Man O Man

Trip Start Jun 12, 2012
1
7
64
Trip End Oct 18, 2012


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Where I stayed
Fraser Cove Campground

Flag of Canada  , British Columbia,
Wednesday, June 27, 2012

Howdy folks,

Well the last 2 days have been some driving, but we have seen some pretty good stuff as well. We had a late start from Osoyoos (O-soy-use) because Steffie and I visited the Osoyoos Desert Centre. It was a volunter run operation and reportedly this region has Canada's only desert. But don't think that this desert is all sand dunes, it was more like dry grasses, small ball cactus and saltbush. We did spy a Jackrabbit and possibly a snake, but the 1.5km boardwalk was pretty boring. There were a few stuffed animals, birds and snake skins, but it was pretty small. Only $7 though.

We picked up Joe from the visitor centre and drove west along Highway 3 which parallels the border with the US. After stopping at a viewpoint and Spotted Lake, we passed through a few more fruit areas like Keremeos. The drive was really pretty through a deep and wide river valley which was very lush and green. We stopped in Princeton to buy some grog, food and a Tootsie Bar. The town wasn't very big and we didn't stay long. We continued onto EC Manning Provincial Park and after we couldn't find the Lightning Lake campground, we ended up staying at the Coldspring Campground. We set up at paid the princely sum of $21 for the site and went to do the 50 minute canyon walk. Disappointingly the canyon was shorter than expected and took just over half an hour. Thankfully the rain which had been plaguing us kept away for the night so we could cook dinner and play some frisbee and tent Skipbo. It was quite cold though at 4 degrees overnight so we made sure we were warm. Steffie and I had to get up to go to the toilet at 3am and it was pitch black, so we made sure no black bears were lurking about with the torch.

In the morning, we got up around 8am and because there were no showers I just did my daily pushups and situps in the tent. Its a bit of a lottery with campgrounds if you get nice soft ground or hard gravel, lots of mosquitos or no shade or showers or running water so its a different routine every day. Luckily we are pretty self sufficient with a 20L water jug and a camp stove. Our first stop was to find Lightning Lake which ended up being a few kms back from where we did the Canyon walk. We walked around the lake spying all the Columbian Ground Squirrels and over the Rainbow Bridge and back again in 90 minutes. It was ok, but I guess the drive up to Cascade Viewpoint would provide us with better views. It was 8kms up switchbacks and past a spruce grouse before we could look out over the valley. It looks weird to see so many mountains without snow on them.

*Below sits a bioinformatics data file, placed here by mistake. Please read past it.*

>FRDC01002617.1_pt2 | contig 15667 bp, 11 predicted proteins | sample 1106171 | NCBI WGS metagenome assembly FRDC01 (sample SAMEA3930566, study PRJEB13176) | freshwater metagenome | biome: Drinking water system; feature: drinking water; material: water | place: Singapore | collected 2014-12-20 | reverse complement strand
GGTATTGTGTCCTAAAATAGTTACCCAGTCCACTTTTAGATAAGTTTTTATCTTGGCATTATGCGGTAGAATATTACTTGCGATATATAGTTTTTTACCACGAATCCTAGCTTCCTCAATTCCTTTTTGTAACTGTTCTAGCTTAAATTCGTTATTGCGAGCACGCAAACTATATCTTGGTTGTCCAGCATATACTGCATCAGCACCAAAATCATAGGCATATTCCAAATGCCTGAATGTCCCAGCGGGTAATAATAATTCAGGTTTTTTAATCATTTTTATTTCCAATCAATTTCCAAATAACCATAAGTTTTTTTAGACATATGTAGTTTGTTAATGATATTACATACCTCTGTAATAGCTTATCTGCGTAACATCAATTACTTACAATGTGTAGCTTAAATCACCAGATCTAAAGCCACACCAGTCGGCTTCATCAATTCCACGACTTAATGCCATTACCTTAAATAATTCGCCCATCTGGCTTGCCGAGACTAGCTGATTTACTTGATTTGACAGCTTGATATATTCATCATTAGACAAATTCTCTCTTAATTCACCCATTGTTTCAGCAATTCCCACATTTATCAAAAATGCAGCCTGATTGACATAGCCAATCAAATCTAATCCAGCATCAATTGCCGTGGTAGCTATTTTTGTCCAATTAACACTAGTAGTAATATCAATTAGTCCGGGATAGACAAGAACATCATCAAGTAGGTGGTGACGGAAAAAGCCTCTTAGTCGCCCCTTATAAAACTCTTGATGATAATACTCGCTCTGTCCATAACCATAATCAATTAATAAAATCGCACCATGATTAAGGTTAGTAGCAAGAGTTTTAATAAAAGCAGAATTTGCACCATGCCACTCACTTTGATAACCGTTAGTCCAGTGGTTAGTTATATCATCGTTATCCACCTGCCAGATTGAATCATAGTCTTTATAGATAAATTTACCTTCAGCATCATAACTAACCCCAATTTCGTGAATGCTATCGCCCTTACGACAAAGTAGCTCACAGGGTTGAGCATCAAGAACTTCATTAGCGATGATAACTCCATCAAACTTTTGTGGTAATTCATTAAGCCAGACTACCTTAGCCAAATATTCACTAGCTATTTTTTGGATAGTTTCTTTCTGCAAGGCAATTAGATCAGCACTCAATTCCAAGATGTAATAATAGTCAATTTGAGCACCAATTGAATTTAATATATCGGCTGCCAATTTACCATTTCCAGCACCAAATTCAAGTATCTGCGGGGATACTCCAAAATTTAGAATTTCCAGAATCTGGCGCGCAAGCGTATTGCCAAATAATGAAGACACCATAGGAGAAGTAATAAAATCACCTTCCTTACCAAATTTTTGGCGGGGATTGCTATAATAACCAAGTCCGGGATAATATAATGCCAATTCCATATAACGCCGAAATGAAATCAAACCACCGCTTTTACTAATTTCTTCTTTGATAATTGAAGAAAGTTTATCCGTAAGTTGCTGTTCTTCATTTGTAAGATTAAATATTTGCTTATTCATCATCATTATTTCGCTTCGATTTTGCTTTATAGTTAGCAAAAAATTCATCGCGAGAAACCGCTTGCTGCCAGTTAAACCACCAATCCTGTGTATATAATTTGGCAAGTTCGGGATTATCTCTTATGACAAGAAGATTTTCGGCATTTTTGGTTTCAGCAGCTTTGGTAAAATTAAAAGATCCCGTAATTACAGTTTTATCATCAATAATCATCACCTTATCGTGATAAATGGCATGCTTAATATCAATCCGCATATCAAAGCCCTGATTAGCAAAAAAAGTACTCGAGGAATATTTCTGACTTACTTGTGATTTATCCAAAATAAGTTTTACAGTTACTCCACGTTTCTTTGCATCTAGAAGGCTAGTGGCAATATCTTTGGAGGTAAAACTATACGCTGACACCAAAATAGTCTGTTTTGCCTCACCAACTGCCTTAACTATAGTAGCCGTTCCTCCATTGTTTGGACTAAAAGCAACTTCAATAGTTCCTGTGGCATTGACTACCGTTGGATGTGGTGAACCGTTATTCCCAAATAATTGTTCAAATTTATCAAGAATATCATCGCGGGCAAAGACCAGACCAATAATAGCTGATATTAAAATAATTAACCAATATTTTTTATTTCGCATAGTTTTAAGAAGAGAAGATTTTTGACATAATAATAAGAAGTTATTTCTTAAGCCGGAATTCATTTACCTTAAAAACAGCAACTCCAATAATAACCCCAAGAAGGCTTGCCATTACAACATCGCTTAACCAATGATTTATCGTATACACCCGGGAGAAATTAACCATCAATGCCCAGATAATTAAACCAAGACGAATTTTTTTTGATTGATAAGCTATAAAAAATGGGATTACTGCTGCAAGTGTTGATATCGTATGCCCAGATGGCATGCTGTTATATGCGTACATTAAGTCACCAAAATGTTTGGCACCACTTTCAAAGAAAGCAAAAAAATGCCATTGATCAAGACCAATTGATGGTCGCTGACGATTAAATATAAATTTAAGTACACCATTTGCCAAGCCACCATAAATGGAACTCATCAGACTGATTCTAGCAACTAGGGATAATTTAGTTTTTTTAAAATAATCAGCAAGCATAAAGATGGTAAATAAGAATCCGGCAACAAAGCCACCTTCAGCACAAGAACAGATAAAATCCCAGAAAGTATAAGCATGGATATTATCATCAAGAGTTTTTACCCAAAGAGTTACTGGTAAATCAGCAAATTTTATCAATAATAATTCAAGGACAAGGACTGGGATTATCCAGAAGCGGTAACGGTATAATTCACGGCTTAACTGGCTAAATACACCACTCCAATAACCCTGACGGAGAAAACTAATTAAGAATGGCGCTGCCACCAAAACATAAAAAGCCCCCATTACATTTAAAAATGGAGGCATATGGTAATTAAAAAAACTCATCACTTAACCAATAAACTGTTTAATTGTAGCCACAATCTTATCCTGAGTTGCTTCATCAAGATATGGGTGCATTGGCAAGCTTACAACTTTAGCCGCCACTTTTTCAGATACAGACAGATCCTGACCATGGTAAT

Eventually we returned to the main Highway 3 and continued west towards the town of Hope. Just before the turn off there were roadworks on one of the bridges which took what seemed an eternity to pass. We were glad to get out and sit in McDonalds for Wifi and a smoothie. It was then time to drive north up the Fraser River Canyon. It was quite narrow and the two opposing mountain ranges loomed high above us. We passed villages like Yale and Spuzzum before stopping at the Hell's Gate tram. Named after Simon Fraser who navigated the river named after him in the 19th century, the tramway descended over the narrowest point of the canyon to the riverbank opposite. It was quite touristy, but Steffie and I indulged ourselves in some salmon chowder. Apparently there are 2 railtracks crossing through the canyon belonging to CPR and CNR and when the eastside railroad was being blasted from the rock in 1912 it created a rockslide that bottlenecked the already narrow river. This in turn was disasterous for the salmon returning to spawn upriver who were unable to battle the currents and it wasn't until the 1940s when some artificial salmon runs were installed to help the fish upstream to places like Rearguard Falls.

After walking along the suspension bridge, we caught the tram back up to the highway and continued along our way. We were planning on stopping at Lytton for the night, but we still had time so we drove along a narrow winding road which at times was only 1 lane along the cliff face to Lillooet (Lil-loo-et). The campground here is pretty crap, but we are technically tenting on the beach tonight next to the very full Fraser River and stealing power and water but whatever. The countryside here is much different to the lush tree covered mountain valleys from this morning, with an almost desert like landscape full of rockslides, bare mountain peaks and not much green at all. Its amazing how much things chance when you travel.
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